Bankruptcy is about writing off or discharging debts. The timing of discharge is quite different in Chapter 7 and 13; both are permanent.
In some jurisdictions you can pay nothing to your "general unsecured" creditors, if all your money goes to paying higher priority ones.
If you are concerned that in a Chapter 13 case a debt resulting from surrendered collateral will cost you more, often it won't.
If you want secured creditors to be paid in your Chapter 13 plan, they must file proofs of claim. Let's use the example of a vehicle loan.
Often creditors' proofs of claim do not affect the amount you have to pay in a Chapter 13 case. But sometimes they make a huge difference.
If you owe too much in taxes, a Chapter 13 case can protect your small business while you write off some and pay some of the taxes.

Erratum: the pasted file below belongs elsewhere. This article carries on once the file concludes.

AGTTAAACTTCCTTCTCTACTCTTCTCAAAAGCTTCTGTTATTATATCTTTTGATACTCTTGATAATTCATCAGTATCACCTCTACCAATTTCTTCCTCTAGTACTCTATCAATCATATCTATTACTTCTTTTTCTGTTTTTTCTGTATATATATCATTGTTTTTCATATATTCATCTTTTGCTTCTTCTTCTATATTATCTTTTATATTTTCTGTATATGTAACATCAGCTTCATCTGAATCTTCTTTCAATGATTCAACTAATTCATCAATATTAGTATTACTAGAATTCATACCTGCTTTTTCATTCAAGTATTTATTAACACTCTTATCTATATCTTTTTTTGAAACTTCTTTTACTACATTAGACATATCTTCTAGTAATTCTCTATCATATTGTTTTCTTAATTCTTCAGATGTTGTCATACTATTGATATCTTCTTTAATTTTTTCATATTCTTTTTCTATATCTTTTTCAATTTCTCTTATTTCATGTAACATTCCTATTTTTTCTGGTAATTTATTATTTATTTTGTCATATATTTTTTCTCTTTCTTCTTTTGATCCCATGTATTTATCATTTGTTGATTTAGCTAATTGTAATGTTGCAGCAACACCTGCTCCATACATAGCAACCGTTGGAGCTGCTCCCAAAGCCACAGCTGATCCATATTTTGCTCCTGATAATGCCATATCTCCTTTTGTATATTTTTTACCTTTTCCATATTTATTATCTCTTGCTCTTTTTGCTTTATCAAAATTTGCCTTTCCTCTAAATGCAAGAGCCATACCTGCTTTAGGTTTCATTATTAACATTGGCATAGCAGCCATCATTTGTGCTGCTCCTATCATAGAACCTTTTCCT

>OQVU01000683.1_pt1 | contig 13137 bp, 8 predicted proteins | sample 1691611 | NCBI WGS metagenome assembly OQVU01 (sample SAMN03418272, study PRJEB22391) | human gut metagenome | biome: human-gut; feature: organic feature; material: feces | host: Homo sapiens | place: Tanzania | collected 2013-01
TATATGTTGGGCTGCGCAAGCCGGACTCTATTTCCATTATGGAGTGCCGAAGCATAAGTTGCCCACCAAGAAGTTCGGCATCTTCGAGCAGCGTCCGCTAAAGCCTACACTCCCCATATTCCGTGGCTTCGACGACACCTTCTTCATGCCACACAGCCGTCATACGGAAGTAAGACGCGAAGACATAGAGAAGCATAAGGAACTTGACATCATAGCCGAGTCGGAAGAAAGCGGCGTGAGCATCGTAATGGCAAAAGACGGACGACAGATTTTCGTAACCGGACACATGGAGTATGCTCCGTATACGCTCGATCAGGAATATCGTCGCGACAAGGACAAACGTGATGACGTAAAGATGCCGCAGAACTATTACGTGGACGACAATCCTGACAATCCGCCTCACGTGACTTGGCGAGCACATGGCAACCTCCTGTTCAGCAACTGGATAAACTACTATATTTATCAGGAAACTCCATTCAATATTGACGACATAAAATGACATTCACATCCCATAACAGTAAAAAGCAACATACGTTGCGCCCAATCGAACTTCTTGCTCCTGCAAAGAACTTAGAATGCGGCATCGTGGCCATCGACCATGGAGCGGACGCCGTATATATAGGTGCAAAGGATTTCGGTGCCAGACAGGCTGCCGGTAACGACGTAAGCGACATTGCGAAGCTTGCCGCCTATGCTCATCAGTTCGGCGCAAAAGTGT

Yes, but barely. Chapter 13 can deal much better with many kinds of debts, but it can only discharge one kind that Chapter 7 can't.
Whether you must pay for 3 years or 5 depends mostly on your income. Exactly how long it last depends on the many moving parts of your case.
It's a formal proposal about how much you'll pay your creditors. It is, often after some adjustments, "confirmed" by the bankruptcy court.
No. The bankruptcy court respects and doesn't change the support decisions of your divorce court. But bankruptcy can still help.
A Chapter 13 plan lets you propose what collateral you want to keep and what it is worth paying for, giving you a lot of leverage.